DVC RESALES
DVC RESALES

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Old 04-06-2013, 05:17 AM   #31
Lizzim
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Originally Posted by Dean View Post
If your point is don't be penny wise and pound foolish, I agree but don't see how that applies to DVC, esp to retail. There are a few situations where it is reasonable to consider retail given the current situations of each. These would include small purchases and a resort that's in demand and not available resale. It would not include gaining the developer options not available resale or in order to finance and would not generally include the ability to get the next trip covered when it's too short notice to do so resale. I get that some can't seem to delay gratification even if they can't afford something but I see that as an admission of a problem, not even as an excuse to overextend themselves much less a valid reason to do so. To me it's simply a poor choice to finance vacations or luxury purchases, that makes financing DVC a double Whammy.
I know that generally your advice is sound but there is an alternative view on this.

I know many people who saved up for years for things.....especially in preparation for retirement for example....and then were unable to enjoy them due to ill health or early unexpected deaths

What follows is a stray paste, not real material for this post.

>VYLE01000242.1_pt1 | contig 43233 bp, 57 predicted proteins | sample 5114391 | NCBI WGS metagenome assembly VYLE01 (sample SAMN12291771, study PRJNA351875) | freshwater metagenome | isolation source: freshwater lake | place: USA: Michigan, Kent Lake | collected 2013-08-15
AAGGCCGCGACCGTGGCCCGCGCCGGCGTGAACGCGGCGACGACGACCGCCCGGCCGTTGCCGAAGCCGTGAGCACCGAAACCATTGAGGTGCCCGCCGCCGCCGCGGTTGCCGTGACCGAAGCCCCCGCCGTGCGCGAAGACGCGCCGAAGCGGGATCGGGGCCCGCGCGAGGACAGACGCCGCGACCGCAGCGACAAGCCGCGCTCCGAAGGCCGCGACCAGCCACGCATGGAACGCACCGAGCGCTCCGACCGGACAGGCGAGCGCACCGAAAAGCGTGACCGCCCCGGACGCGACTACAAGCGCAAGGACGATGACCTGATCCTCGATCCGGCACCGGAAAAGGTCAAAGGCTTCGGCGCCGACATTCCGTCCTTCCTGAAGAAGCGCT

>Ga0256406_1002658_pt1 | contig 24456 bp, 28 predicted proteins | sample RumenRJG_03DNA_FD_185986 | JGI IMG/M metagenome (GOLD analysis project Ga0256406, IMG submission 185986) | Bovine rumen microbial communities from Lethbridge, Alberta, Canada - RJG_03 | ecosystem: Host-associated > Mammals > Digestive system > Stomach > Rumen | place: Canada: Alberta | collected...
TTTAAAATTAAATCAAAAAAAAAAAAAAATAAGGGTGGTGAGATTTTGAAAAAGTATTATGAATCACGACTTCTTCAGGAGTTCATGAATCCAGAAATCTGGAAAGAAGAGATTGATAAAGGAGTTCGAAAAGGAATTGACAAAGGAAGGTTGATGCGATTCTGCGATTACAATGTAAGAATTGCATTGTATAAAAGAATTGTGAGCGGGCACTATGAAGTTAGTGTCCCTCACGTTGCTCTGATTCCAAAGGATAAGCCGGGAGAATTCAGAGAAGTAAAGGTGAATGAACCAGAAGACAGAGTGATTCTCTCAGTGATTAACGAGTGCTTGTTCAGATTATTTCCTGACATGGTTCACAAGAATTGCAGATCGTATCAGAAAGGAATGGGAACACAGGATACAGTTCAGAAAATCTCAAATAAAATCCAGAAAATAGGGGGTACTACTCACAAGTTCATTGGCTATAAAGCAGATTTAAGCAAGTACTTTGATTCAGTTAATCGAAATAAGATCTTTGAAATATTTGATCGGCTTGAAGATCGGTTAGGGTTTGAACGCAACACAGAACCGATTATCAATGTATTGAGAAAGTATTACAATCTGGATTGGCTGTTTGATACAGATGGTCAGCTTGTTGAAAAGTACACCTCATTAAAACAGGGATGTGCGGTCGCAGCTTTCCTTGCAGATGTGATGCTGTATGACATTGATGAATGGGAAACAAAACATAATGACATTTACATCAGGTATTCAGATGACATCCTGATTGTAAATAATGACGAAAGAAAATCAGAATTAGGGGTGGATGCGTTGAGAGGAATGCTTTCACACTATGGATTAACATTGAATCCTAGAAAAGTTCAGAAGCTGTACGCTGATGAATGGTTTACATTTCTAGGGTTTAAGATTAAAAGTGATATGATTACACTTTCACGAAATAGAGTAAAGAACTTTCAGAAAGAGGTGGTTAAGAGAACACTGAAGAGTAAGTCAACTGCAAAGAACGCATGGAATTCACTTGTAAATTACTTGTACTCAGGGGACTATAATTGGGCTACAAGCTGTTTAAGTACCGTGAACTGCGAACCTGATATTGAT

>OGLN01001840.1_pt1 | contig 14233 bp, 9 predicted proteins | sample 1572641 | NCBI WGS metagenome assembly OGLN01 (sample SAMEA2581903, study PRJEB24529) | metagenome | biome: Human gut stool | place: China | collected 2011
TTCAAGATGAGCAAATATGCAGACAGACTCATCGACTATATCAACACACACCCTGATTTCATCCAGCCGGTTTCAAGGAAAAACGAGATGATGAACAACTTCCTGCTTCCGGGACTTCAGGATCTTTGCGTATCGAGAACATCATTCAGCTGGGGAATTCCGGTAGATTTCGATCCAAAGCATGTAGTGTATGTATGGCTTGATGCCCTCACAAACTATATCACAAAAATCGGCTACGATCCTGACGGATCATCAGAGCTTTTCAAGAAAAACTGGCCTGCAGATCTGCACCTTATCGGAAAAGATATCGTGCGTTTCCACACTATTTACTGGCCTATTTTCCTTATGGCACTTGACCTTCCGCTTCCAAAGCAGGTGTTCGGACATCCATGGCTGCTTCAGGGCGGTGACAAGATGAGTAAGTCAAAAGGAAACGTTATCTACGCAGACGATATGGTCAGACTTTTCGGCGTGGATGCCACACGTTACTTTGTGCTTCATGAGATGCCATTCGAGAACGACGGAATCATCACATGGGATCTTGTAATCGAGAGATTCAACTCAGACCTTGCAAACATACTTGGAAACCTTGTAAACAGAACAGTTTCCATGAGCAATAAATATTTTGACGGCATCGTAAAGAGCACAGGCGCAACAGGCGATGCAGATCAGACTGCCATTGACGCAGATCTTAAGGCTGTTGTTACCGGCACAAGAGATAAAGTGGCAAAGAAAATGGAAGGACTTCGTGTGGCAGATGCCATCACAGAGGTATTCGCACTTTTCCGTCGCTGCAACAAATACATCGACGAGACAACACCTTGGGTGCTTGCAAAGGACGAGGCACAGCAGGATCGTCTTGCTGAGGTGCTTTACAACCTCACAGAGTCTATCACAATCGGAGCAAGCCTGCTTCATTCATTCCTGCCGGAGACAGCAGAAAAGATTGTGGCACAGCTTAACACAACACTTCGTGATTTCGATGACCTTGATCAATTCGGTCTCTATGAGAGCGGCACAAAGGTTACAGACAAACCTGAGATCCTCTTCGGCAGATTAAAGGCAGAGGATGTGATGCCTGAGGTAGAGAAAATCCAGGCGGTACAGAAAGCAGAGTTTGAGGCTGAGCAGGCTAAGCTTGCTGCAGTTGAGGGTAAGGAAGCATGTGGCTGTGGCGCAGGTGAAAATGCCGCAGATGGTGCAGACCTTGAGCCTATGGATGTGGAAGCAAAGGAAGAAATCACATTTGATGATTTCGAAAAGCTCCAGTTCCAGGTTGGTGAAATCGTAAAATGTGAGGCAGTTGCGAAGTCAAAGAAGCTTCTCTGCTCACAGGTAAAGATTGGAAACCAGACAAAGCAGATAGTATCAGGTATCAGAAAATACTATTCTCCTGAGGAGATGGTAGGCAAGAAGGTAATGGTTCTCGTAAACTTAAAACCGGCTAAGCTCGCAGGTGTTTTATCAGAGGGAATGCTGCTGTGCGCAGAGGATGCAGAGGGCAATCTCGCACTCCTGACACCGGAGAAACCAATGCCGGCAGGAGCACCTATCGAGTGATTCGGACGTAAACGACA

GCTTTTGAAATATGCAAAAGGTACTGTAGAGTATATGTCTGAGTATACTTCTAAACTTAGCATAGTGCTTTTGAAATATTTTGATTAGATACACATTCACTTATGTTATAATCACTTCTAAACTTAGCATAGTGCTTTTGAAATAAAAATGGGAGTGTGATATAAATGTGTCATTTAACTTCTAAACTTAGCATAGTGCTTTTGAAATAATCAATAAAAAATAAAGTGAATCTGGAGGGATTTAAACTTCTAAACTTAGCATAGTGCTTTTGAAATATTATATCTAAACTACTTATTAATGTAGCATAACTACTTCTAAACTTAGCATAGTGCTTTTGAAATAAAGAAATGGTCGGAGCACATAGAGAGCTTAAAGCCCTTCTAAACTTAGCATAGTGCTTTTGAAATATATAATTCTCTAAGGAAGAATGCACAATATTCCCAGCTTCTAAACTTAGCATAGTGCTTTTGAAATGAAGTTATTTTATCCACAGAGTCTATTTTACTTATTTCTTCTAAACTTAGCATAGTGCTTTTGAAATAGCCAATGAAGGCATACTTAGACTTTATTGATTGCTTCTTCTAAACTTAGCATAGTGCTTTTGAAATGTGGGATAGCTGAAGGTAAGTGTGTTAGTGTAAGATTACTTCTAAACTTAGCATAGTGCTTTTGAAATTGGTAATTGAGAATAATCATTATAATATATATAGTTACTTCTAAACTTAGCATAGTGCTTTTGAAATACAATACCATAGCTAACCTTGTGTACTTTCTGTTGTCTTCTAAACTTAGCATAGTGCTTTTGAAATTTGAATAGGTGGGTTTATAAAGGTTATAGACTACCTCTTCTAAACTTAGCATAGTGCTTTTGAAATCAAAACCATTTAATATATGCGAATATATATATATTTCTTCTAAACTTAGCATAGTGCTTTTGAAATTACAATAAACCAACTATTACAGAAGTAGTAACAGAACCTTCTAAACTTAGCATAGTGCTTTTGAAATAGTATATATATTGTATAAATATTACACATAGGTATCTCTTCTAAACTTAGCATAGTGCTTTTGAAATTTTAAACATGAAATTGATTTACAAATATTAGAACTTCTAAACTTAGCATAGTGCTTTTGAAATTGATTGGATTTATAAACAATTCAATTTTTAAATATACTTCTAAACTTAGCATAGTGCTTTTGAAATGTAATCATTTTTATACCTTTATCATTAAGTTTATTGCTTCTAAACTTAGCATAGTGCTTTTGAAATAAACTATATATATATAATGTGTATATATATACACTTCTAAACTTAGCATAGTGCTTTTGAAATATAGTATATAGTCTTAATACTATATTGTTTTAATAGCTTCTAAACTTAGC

I financed my direct DVC contract but I have been enjoying it for 3 years now and will always have the memories.....saving and being prudent wouldn't necessarily get me that

As long as you can comfortably afford the payments and the dues then the money isn't necessarily the most important factor. (I'm an accountant by the way!)
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Old 04-06-2013, 05:26 AM   #32
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Quote:
Originally Posted by Lizzim View Post

I know that generally your advice is sound but there is an alternative view on this.

I know many people who saved up for years for things.....especially in preparation for retirement for example....and then were unable to enjoy them due to ill health or early unexpected deaths

I financed my direct DVC contract but I have been enjoying it for 3 years now and will always have the memories.....saving and being prudent wouldn't necessarily get me that

As long as you can comfortably afford the payments and the dues then the money isn't necessarily the most important factor. (I'm an accountant by the way!)
Excellent!! Tomorrow is not guaranteed. Memories are forever!
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Old 04-06-2013, 05:46 AM   #33